It took Zeus three years and 3,000 miles to find his family.
Back in 2011, Ben and Melody Harworth were living in Fort Bragg, North Carolina along with their two sons and beloved family dog, Zeus. The Harworths are a military family so when they were reassigned to South Korea, Zeus, a 65-pound Rottweiler/German Shepard/Chow mix had to stay back home with a friend. The Harworths believed Zeus was in good hands, but in 2012 they received terrible news from their friend, Zeus passed away. The Harworths’s felt helpless as they were left to grieve half the world away.
Last July, Laura Williams of Durham, North Carolina saw a large, brown dog wandering near her home. An animal lover herself, she could clearly tell the dog was unhealthy. “He was looking all lethargic and out of it and not really too well,” Williams said. “He let me put a collar and a leash on him, and he jumped into my car.” Williams proceeded to take him to the vet where she learned that, in addition to a case of fleas, he was microchipped. A quick scan revealed the dog’s name was Zues he had a family, presumably in North Carolina. Williams contacted the Harworths, now living in Washington, and they were shocked. “When I said, ‘We found your dog Zeus’ – because he was listed as lost — they said their dog was dead,” Williams said.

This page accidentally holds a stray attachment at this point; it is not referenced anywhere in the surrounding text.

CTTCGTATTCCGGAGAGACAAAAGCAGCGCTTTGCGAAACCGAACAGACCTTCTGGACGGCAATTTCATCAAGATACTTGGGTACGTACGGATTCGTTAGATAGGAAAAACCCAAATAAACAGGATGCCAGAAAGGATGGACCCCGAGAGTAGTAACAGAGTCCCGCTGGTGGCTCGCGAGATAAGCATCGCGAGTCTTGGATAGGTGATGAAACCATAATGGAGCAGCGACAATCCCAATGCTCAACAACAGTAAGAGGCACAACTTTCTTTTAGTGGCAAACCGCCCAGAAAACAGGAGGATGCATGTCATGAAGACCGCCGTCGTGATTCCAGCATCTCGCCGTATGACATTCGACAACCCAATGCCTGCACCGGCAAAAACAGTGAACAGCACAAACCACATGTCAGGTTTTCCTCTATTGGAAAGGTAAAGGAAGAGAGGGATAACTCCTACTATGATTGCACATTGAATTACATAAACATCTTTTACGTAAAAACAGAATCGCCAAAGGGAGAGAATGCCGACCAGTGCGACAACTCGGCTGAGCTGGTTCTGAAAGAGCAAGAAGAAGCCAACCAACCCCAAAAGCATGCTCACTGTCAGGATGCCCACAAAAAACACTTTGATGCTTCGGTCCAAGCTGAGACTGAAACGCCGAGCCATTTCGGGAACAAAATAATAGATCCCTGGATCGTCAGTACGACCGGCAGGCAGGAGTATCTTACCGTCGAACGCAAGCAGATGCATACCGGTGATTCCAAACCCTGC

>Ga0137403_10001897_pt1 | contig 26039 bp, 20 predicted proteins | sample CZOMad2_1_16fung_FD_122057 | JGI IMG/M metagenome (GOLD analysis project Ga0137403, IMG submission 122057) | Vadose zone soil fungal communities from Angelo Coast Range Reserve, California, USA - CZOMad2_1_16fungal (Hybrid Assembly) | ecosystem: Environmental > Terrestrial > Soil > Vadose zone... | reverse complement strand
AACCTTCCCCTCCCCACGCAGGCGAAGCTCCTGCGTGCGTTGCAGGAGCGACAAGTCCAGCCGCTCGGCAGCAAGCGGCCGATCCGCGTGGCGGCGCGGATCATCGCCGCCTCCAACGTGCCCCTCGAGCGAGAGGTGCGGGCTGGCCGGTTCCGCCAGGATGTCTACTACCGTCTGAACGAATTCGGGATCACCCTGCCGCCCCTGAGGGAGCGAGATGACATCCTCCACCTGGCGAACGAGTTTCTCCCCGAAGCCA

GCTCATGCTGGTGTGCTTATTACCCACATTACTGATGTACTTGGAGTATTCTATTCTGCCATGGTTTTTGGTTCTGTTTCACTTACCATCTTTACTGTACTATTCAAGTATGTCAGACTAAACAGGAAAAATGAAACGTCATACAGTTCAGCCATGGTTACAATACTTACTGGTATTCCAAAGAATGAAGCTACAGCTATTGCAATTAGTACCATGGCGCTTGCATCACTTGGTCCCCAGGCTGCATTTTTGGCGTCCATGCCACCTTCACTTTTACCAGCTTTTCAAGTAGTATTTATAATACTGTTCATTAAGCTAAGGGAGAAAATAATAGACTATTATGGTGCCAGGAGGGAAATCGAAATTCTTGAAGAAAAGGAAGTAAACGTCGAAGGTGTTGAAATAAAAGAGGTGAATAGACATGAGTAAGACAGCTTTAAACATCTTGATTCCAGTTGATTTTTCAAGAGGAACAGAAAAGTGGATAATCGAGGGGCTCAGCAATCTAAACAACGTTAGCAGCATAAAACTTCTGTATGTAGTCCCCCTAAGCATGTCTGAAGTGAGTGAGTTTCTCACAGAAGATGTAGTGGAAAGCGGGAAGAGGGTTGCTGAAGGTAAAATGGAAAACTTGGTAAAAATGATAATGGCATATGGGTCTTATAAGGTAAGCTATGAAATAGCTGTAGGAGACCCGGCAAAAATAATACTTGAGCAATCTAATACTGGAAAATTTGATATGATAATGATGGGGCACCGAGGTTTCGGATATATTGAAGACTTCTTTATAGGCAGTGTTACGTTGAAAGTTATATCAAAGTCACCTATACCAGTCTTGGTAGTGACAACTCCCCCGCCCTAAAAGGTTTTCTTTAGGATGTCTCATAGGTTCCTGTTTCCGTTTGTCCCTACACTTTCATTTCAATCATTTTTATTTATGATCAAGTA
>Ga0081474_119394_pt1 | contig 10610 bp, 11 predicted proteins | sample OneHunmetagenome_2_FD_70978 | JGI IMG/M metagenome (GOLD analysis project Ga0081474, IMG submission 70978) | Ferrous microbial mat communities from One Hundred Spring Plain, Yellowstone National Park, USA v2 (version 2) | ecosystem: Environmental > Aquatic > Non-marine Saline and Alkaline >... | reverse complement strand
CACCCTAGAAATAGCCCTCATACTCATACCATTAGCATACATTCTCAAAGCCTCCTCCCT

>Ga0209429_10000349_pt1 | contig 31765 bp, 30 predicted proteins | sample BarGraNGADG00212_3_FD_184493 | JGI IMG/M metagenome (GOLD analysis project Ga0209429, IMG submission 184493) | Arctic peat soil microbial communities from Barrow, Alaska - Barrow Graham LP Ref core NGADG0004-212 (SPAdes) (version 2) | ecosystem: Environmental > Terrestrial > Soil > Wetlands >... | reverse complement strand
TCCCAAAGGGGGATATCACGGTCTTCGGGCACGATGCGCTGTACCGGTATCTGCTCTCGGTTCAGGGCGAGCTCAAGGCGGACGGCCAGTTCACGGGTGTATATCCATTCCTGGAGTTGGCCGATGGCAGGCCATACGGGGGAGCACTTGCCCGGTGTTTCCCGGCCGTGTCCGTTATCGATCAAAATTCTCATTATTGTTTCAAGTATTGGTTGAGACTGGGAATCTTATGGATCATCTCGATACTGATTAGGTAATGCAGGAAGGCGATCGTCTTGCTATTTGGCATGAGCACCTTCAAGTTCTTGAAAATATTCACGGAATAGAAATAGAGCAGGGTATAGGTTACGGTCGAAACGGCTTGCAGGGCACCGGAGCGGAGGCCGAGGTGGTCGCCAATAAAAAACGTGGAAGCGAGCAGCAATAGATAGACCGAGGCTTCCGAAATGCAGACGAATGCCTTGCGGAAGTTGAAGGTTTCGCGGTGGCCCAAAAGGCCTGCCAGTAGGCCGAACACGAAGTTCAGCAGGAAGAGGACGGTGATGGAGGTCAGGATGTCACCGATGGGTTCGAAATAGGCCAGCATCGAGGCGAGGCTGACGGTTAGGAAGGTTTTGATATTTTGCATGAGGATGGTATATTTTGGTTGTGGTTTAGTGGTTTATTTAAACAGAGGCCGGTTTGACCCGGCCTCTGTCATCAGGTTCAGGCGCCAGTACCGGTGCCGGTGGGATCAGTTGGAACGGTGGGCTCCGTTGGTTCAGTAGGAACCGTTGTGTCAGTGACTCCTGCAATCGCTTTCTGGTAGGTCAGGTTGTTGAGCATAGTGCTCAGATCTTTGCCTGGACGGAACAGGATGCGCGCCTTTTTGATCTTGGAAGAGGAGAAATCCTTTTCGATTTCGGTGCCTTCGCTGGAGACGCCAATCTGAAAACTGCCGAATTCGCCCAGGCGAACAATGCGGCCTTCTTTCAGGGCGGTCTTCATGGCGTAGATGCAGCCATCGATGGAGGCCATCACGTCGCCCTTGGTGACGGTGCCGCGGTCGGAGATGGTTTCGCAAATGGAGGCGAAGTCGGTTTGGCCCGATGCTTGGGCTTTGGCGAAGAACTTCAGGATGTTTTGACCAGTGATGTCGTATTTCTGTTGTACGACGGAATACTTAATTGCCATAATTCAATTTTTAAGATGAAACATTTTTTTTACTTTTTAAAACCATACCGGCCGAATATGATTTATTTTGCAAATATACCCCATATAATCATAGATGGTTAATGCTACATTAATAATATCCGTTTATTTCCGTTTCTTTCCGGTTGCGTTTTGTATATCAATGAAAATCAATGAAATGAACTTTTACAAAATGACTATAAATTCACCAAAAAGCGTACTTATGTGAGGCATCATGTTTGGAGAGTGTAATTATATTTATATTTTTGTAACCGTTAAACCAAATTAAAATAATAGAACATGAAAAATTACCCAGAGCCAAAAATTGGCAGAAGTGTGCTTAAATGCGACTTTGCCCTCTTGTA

With his family 3,000 miles away, Williams wondered how they could get Zeus back home, so she contacted a local TV reporter through Facebook. The reporter set up a Skype conversation that aired on the local WNCN News. “Zeusy!” Melody Harworth and her two sons exclaimed as they saw Zeus for the first time in three years through the iPad screen. Zeus wagged his tail like crazy. But one member of the Harwoths wasn’t there for the digital reunion. Ben was still in training and had no idea that Zeus was not only alive, but 3,000 miles away.
Before Zeus’ triumphant flight across the country, Williams took him to the vet to make sure the wandering canine was healthy enough to make the trip to Washington. The veterinarian found heartworms so Zeus wouldn’t be able to fly for six months. It looked as if there would be another stumbling block on Zeus road to reconnect with his family. But Rachel Overby, a practice manager at the Banfield hospital, heard Zeus’ story and volunteered to drive him 3,000 miles home. The story of their journey was tracked on Banfield’s Social Media accounts.
Here’s the dramatic video of Zeus reuniting with his family.
When asked why their friend that was watching Zeus claimed the dog had died, Ben Harworth wasn’t sure. His family hasn’t spoken to the friend since Zeus’ “death.”
(H/T Banfield Pet Hospital)